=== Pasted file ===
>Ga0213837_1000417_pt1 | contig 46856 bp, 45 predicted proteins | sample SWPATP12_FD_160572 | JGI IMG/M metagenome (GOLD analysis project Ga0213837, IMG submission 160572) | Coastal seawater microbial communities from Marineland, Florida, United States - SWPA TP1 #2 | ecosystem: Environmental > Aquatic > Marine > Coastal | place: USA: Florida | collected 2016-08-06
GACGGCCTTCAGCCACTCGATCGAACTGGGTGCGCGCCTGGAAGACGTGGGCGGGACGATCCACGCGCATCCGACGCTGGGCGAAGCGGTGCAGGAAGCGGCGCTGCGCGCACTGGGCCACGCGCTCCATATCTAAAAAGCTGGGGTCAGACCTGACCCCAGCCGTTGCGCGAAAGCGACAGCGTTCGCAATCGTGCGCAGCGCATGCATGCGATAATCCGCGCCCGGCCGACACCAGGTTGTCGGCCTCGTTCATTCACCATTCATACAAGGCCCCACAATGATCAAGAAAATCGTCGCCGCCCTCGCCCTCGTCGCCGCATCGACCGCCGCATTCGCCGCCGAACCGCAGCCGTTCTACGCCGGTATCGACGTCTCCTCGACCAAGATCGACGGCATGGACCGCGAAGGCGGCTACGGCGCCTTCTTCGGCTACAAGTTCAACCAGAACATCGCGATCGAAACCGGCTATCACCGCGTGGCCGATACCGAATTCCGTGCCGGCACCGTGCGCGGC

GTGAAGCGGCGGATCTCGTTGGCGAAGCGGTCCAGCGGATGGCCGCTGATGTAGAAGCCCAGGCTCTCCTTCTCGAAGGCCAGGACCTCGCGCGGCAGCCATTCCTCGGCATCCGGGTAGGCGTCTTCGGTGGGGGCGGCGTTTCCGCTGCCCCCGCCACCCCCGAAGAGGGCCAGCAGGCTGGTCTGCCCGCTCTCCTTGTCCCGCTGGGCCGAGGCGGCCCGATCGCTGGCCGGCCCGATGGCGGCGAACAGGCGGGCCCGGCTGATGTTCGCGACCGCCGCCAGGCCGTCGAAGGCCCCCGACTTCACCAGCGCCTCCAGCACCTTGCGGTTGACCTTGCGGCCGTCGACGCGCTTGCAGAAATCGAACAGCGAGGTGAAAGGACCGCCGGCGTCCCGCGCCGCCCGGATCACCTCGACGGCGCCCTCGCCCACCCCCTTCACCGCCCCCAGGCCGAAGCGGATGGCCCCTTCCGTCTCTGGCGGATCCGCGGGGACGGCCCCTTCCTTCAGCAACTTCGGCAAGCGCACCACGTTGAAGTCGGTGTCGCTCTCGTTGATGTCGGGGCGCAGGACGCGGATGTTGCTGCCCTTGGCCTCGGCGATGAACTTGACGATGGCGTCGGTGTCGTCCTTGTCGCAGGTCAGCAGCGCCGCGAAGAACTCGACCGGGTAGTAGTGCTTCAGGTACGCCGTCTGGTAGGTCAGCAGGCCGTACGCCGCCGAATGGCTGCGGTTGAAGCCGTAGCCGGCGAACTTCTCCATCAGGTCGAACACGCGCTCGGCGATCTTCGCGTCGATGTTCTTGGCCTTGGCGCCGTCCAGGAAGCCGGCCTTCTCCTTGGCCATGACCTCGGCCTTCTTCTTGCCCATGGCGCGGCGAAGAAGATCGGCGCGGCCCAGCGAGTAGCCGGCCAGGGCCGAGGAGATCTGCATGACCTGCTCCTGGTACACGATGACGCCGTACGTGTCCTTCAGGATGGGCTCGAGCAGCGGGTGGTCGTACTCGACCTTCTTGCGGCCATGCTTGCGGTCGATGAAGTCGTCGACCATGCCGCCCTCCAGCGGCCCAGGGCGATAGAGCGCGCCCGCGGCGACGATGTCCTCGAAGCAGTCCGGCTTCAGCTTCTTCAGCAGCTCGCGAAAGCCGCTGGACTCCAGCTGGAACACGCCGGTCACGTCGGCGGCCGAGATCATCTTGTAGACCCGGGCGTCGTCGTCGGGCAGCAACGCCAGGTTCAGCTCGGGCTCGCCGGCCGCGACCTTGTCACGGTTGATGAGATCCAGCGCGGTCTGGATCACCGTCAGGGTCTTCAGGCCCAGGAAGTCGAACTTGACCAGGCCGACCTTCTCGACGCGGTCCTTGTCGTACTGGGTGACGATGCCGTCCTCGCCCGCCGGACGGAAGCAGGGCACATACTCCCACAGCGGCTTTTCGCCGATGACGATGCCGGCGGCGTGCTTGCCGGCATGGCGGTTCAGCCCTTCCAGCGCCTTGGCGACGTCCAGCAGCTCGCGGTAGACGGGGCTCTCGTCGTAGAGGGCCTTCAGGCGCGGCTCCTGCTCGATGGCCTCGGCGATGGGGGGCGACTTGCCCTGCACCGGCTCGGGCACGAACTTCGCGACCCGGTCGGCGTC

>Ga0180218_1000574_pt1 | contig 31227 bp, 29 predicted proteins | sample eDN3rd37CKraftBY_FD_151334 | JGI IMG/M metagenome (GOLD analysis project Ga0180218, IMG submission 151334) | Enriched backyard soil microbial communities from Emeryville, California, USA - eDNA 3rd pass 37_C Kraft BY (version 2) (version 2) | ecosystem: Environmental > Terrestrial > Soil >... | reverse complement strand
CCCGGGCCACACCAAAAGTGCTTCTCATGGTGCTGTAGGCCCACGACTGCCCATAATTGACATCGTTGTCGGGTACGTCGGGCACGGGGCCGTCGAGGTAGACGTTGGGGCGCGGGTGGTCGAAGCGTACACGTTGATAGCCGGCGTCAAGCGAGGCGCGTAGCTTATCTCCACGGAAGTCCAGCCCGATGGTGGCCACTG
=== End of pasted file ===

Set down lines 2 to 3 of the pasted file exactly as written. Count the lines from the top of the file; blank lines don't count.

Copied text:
GACGGCCTTCAGCCACTCGATCGAACTGGGTGCGCGCCTGGAAGACGTGGGCGGGACGATCCACGCGCATCCGACGCTGGGCGAAGCGGTGCAGGAAGCGGCGCTGCGCGCACTGGGCCACGCGCTCCATATCTAAAAAGCTGGGGTCAGACCTGACCCCAGCCGTTGCGCGAAAGCGACAGCGTTCGCAATCGTGCGCAGCGCATGCATGCGATAATCCGCGCCCGGCCGACACCAGGTTGTCGGCCTCGTTCATTCACCATTCATACAAGGCCCCACAATGATCAAGAAAATCGTCGCCGCCCTCGCCCTCGTCGCCGCATCGACCGCCGCATTCGCCGCCGAACCGCAGCCGTTCTACGCCGGTATCGACGTCTCCTCGACCAAGATCGACGGCATGGACCGCGAAGGCGGCTACGGCGCCTTCTTCGGCTACAAGTTCAACCAGAACATCGCGATCGAAACCGGCTATCACCGCGTGGCCGATACCGAATTCCGTGCCGGCACCGTGCGCGGC

GTGAAGCGGCGGATCTCGTTGGCGAAGCGGTCCAGCGGATGGCCGCTGATGTAGAAGCCCAGGCTCTCCTTCTCGAAGGCCAGGACCTCGCGCGGCAGCCATTCCTCGGCATCCGGGTAGGCGTCTTCGGTGGGGGCGGCGTTTCCGCTGCCCCCGCCACCCCCGAAGAGGGCCAGCAGGCTGGTCTGCCCGCTCTCCTTGTCCCGCTGGGCCGAGGCGGCCCGATCGCTGGCCGGCCCGATGGCGGCGAACAGGCGGGCCCGGCTGATGTTCGCGACCGCCGCCAGGCCGTCGAAGGCCCCCGACTTCACCAGCGCCTCCAGCACCTTGCGGTTGACCTTGCGGCCGTCGACGCGCTTGCAGAAATCGAACAGCGAGGTGAAAGGACCGCCGGCGTCCCGCGCCGCCCGGATCACCTCGACGGCGCCCTCGCCCACCCCCTTCACCGCCCCCAGGCCGAAGCGGATGGCCCCTTCCGTCTCTGGCGGATCCGCGGGGACGGCCCCTTCCTTCAGCAACTTCGGCAAGCGCACCACGTTGAAGTCGGTGTCGCTCTCGTTGATGTCGGGGCGCAGGACGCGGATGTTGCTGCCCTTGGCCTCGGCGATGAACTTGACGATGGCGTCGGTGTCGTCCTTGTCGCAGGTCAGCAGCGCCGCGAAGAACTCGACCGGGTAGTAGTGCTTCAGGTACGCCGTCTGGTAGGTCAGCAGGCCGTACGCCGCCGAATGGCTGCGGTTGAAGCCGTAGCCGGCGAACTTCTCCATCAGGTCGAACACGCGCTCGGCGATCTTCGCGTCGATGTTCTTGGCCTTGGCGCCGTCCAGGAAGCCGGCCTTCTCCTTGGCCATGACCTCGGCCTTCTTCTTGCCCATGGCGCGGCGAAGAAGATCGGCGCGGCCCAGCGAGTAGCCGGCCAGGGCCGAGGAGATCTGCATGACCTGCTCCTGGTACACGATGACGCCGTACGTGTCCTTCAGGATGGGCTCGAGCAGCGGGTGGTCGTACTCGACCTTCTTGCGGCCATGCTTGCGGTCGATGAAGTCGTCGACCATGCCGCCCTCCAGCGGCCCAGGGCGATAGAGCGCGCCCGCGGCGACGATGTCCTCGAAGCAGTCCGGCTTCAGCTTCTTCAGCAGCTCGCGAAAGCCGCTGGACTCCAGCTGGAACACGCCGGTCACGTCGGCGGCCGAGATCATCTTGTAGACCCGGGCGTCGTCGTCGGGCAGCAACGCCAGGTTCAGCTCGGGCTCGCCGGCCGCGACCTTGTCACGGTTGATGAGATCCAGCGCGGTCTGGATCACCGTCAGGGTCTTCAGGCCCAGGAAGTCGAACTTGACCAGGCCGACCTTCTCGACGCGGTCCTTGTCGTACTGGGTGACGATGCCGTCCTCGCCCGCCGGACGGAAGCAGGGCACATACTCCCACAGCGGCTTTTCGCCGATGACGATGCCGGCGGCGTGCTTGCCGGCATGGCGGTTCAGCCCTTCCAGCGCCTTGGCGACGTCCAGCAGCTCGCGGTAGACGGGGCTCTCGTCGTAGAGGGCCTTCAGGCGCGGCTCCTGCTCGATGGCCTCGGCGATGGGGGGCGACTTGCCCTGCACCGGCTCGGGCACGAACTTCGCGACCCGGTCGGCGTC